“Jean, do you want me to lock this?”
She would stop and consider whether she was going to go downstairs to get her mail, or whether she expected a neighbor or the VNA or her cleaning person. She would carefully deliberate for a few seconds as we started to leave. We’d reach the door, call over to her, “Jean, do you want me to lock this?” – and leave her in her apartment.
As she entered her late 80s, our friend Jean took a little longer to consider every decision. How much of a contribution to give the homeless shelter or the Cancer Society (it was always the higher number). Whether to keep or toss a bag of cards from friends and relatives (always kept for another day). And whether we should lock the door to her apartment on our way out after putting away her groceries, taking out the trash and updating her checkbook.
Jean had been in the hospital since January 5, and had moved to a nursing facility three weeks later. It was now the end of March. The plan was for us to buy a bigger house in time for her to come live with us, but in any event, she wouldn’t be coming back to this apartment.
Now it was Monday morning. Over the weekend, with Jean moved from the hospital to a nursing facility, we had moved her furniture, her family photographs, and all those bags of cards and letters out of her apartment. My wife – one of Jean’s closest friends, and certainly her dearest friend younger than about 70 – had enlisted her three sons to help remove all evidence of the last 11 years from the small two-bedroom apartment.
Jean kept everything. Everything. Meticulously wrapped family photographs. Her father’s bookkeeping records from the musicians union. Her parents’ grade school records. Performance evaluations from her job at West Point and her long, glass ceiling-breaking career at IBM. Carbons of her Maryland individual tax returns from the 1960s. And, just in case, her American Express statements dating from 1961 until 2014, when she closed her account because American Express wouldn’t waive their annual fee for a kind old lady who had been their customer for half a century.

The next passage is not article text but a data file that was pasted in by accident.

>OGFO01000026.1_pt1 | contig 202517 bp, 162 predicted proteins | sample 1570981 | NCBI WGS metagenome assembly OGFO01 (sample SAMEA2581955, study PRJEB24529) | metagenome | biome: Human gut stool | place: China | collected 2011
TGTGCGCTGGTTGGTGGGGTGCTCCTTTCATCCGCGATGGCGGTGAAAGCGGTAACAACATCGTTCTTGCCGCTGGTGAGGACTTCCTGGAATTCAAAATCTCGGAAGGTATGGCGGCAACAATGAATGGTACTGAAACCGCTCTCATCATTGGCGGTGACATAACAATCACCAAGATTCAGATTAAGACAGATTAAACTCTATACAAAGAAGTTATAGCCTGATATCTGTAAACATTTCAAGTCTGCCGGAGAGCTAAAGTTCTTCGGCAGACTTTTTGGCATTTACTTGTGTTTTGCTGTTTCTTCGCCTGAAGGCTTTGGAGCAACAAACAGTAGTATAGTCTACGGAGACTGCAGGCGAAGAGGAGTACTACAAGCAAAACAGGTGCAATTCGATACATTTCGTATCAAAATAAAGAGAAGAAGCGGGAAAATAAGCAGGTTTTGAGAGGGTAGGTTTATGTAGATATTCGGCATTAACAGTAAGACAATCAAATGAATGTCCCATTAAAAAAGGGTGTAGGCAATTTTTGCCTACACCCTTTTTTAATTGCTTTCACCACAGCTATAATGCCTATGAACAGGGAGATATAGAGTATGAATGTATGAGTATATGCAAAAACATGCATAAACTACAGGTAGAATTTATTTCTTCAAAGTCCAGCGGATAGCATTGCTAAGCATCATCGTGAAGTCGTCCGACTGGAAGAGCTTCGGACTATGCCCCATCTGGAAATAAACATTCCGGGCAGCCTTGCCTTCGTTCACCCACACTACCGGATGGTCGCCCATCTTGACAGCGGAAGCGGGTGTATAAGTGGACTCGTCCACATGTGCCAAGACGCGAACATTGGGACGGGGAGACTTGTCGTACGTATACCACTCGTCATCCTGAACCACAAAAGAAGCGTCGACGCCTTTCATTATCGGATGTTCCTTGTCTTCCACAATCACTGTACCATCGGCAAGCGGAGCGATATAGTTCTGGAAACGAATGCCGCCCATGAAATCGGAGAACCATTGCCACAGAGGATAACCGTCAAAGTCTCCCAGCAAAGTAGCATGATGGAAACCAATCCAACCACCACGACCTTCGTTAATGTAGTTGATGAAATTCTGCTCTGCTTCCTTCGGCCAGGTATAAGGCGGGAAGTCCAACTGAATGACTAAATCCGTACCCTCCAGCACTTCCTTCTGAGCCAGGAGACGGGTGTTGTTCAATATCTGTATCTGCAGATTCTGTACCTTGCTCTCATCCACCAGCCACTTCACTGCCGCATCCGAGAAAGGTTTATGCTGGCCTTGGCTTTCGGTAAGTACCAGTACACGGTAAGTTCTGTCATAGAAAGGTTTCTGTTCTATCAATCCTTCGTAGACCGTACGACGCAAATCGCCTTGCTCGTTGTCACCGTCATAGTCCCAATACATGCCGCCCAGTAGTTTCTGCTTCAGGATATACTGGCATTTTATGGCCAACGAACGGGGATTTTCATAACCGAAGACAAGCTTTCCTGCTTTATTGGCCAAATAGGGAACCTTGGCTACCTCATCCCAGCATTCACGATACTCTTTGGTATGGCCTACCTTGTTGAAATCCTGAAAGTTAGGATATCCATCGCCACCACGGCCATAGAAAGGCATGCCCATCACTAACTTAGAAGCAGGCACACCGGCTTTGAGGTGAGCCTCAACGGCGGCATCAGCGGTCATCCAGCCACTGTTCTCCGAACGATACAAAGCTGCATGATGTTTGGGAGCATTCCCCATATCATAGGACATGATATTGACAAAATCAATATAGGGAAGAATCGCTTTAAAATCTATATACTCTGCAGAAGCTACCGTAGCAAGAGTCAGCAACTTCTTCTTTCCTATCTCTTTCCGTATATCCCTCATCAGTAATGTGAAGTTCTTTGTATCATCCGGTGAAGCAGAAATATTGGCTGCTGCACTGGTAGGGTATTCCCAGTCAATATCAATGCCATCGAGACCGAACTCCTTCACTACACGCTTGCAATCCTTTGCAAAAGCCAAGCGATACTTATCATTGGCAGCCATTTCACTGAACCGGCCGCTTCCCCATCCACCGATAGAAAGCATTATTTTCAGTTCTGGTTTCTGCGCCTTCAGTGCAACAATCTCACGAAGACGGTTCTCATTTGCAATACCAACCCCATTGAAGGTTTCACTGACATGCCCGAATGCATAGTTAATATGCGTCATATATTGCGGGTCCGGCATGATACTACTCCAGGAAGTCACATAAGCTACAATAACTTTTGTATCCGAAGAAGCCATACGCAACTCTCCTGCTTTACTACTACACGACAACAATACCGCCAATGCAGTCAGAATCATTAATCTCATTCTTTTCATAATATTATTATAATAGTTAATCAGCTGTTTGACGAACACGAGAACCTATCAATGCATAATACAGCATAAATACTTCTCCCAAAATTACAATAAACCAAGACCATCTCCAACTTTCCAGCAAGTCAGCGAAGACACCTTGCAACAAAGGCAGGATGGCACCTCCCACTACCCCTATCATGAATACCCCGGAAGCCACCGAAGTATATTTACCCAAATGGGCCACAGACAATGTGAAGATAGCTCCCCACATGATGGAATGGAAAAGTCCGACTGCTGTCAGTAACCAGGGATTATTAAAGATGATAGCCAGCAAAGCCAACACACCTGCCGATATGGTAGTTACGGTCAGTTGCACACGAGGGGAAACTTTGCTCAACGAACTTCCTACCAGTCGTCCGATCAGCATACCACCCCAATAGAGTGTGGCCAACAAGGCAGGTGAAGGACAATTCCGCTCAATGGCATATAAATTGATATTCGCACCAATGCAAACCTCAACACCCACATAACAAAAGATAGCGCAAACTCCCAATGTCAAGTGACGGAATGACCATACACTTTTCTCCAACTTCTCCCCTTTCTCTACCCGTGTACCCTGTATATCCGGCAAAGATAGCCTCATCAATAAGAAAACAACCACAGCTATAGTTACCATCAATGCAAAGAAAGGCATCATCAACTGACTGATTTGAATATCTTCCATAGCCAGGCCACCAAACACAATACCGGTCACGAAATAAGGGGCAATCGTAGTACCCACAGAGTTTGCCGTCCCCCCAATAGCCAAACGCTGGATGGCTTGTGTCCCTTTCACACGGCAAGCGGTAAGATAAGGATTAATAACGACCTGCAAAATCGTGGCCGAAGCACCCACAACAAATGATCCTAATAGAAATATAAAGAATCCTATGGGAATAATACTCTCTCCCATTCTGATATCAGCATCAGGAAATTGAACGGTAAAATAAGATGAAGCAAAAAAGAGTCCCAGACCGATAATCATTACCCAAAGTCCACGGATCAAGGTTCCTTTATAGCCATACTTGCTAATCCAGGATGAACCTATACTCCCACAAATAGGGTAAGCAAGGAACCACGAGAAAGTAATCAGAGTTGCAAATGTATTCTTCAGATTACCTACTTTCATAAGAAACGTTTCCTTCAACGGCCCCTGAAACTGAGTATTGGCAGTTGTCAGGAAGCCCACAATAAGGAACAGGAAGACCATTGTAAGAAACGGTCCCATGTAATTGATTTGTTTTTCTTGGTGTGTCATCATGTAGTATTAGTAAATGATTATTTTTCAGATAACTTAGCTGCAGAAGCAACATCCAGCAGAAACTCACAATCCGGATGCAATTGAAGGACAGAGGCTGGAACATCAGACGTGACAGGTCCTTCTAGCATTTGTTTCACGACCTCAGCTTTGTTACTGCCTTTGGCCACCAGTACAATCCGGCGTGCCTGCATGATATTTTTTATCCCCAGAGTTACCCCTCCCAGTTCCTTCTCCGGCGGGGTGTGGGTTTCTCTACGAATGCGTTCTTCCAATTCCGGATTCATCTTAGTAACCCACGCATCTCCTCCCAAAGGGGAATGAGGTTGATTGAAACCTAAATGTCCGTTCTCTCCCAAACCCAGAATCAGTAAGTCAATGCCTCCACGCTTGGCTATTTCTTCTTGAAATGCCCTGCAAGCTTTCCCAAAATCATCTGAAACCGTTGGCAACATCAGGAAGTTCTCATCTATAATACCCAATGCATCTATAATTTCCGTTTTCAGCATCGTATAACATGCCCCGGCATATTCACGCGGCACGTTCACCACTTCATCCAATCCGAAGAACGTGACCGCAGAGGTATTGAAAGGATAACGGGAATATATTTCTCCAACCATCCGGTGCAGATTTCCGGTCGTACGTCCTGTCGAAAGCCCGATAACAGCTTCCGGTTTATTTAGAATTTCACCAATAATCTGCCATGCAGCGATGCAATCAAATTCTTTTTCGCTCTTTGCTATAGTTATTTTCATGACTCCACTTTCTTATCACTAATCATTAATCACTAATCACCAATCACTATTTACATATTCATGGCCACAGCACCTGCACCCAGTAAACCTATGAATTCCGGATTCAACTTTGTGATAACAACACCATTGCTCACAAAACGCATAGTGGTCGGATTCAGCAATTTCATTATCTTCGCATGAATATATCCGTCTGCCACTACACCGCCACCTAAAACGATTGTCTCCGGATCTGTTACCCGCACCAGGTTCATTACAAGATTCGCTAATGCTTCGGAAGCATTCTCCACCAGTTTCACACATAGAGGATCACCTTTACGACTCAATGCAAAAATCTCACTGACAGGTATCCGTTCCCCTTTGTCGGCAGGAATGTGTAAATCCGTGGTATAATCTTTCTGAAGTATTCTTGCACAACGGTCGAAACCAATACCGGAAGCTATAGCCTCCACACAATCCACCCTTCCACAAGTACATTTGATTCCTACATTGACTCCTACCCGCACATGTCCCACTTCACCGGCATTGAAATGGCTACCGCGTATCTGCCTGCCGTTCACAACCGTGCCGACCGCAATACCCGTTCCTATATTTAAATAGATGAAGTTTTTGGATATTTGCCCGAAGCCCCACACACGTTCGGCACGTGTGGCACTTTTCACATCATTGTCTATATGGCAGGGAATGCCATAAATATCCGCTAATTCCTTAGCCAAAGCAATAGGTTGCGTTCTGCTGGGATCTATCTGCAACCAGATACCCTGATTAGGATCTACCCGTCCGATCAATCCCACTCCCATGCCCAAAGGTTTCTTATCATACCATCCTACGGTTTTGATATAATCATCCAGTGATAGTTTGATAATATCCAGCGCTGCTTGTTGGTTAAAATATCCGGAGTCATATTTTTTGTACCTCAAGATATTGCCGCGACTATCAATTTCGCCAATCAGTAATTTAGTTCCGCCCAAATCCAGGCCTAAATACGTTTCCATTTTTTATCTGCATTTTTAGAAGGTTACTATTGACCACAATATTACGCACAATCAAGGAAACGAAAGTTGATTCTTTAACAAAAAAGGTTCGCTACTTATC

But Jean was no hoarder. Everything was in a box, or occasionally a shopping bag. Everything was in order; there were no piles. Every spring we’d look through the previous year’s bills and pack them up in carefully labeled boxes.
It was now Monday morning after the move-out (more like a load-out, from my music business days). We had finished the last run the night before, scarcely 14 hours ago, and now the place was worse than empty: it was sanitized. Maintenance had been there and gone. Jean’s name was no longer on the door. Picture hanger holes were already patched, and the place smelled like fresh paint. I had expected that it would look much bigger than it had the week before, cluttered as it had been with moving boxers and Jean’s furniture – but instead it just looked empty, as empty as it did before my wife helped her move in.
This one last time, it was immaterial whether I locked the door behind me on way out. It didn’t make a difference. It was as though neither she nor anyone else had ever lived there. I left Jean’s keys, my key, my wife’s key, the mailbox key on the kitchen counter and let the door close behind me.